How retailers deal with the omni-channel challenge varies greatly, as do opinions on how to integrate strategies for online, mobile and physical transactions.

Tamara Saucier, vice president of market development at TradeCard, a New York-based collaboration and trade platform, said that while some retailers had a long way to go, others were already demonstrating highly effective omni-channel approaches in their store environments, and reaping the rewards of increased customer satisfaction.

"Look at Under Armour for example. Not only a great online presence but they have great retail spaces that are full of energy, really motivated sales staff who contribute significantly to a customer's experience," she said. This is translating into sales: Under Armour increased net revenues in the fourth quarter of 2012 to US$506 million, up 25% from the same period in 2011.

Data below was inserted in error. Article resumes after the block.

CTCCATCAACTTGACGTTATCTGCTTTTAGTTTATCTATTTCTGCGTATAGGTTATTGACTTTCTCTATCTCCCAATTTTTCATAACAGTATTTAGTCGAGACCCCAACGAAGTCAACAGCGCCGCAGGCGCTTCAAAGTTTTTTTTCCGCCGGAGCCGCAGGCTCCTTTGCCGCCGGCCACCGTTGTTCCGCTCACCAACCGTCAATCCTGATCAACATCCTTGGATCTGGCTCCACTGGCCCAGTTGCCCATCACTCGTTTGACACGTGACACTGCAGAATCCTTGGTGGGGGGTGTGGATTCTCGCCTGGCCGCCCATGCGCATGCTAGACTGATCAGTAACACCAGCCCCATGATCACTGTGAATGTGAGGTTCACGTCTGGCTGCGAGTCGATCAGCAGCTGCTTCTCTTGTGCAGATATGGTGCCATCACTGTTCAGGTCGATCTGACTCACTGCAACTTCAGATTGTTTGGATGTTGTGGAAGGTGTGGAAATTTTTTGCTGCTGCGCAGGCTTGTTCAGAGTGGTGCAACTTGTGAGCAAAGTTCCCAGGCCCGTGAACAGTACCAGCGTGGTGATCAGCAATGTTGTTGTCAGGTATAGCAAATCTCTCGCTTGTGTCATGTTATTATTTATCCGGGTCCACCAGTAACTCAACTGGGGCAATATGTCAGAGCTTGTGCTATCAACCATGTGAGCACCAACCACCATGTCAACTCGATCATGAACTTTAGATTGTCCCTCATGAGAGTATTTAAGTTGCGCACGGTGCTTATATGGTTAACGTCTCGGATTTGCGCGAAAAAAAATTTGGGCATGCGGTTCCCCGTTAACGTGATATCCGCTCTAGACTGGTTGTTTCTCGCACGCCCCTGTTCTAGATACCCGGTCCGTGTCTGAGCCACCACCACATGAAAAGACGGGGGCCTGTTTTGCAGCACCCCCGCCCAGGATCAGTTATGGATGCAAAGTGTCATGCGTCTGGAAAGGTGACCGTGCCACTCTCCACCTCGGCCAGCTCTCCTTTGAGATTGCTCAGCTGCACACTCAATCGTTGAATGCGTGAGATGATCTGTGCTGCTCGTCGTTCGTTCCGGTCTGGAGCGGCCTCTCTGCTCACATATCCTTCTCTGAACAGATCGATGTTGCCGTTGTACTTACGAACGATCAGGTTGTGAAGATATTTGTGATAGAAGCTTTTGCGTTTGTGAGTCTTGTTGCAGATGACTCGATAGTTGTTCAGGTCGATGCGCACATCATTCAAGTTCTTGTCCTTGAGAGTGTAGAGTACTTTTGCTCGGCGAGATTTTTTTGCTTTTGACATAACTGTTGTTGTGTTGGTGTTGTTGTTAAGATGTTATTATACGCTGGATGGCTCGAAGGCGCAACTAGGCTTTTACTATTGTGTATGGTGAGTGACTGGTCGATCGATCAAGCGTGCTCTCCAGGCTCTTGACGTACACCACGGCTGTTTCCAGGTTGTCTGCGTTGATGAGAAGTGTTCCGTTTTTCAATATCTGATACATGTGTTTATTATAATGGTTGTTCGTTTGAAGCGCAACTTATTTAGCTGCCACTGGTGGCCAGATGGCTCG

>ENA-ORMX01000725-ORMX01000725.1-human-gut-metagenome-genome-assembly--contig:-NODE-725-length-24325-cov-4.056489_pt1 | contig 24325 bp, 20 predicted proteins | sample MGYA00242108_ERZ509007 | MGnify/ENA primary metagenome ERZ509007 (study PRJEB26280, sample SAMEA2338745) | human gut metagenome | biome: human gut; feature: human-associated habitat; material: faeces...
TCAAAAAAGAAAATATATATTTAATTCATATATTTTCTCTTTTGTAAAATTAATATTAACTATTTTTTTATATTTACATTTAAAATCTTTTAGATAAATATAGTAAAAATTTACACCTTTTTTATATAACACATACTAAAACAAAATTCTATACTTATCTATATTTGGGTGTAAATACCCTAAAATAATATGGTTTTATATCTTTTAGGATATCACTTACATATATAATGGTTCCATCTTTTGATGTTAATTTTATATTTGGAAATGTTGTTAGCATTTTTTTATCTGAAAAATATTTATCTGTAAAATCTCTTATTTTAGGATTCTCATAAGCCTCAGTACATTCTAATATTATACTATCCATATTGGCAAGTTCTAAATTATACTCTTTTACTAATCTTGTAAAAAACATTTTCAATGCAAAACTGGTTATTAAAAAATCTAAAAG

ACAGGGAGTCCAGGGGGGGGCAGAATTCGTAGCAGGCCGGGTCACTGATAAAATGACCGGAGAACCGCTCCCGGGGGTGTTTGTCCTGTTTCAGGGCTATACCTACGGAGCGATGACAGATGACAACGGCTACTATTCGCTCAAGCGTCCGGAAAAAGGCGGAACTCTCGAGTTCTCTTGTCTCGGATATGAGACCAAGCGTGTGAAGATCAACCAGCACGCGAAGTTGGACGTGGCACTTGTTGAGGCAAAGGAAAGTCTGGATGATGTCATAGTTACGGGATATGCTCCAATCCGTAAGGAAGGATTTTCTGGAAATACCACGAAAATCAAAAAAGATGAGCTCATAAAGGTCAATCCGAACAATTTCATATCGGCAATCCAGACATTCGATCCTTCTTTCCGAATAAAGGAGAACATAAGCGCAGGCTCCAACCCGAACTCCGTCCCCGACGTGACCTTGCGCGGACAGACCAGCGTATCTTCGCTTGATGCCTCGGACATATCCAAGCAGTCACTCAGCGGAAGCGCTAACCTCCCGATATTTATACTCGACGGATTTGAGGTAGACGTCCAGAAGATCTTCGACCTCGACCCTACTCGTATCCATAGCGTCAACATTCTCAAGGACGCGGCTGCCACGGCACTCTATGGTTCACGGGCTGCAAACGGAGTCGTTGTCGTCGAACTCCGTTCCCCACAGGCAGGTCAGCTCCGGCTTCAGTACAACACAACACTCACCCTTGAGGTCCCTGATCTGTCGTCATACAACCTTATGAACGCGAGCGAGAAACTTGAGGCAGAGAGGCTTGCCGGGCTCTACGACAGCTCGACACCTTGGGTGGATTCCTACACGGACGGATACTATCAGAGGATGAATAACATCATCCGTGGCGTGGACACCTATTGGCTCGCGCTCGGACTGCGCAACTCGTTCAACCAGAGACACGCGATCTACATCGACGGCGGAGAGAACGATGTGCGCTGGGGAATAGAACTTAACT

TradeCard founder and chairman Kurt Cavano added: "If you look at retailers who are successful, it's because they are engaging their customers. We work with several athletic shoe manufacturers who offer custom design programmes. Customers can design their own shoes online and get them shipped directly to their home.

"Bauer Hockey is another example, offering personalised hockey sticks that are engraved in Asia and shipped to the US. There is a hugely complex and critical chain behind that, that requires real-time connectivity to work, and many legacy systems just aren't up to that. You can't promise something if you can't deliver on it," he said.

Engaging with omni-channel may even include a choice not to participate in e-commerce.

"Many international brands do not sell online and this could also be due to a variety of complex commercial relationships. But where companies are saying ‘we are not ready to launch an e-commerce site', the reason is either financial (it's too expensive) or because they are not confident of guaranteeing the same level of customer experience through an e-commerce platform," said Susan Olivier, vice president of consumer goods and retail industry systems software provider Dassault Systèmes.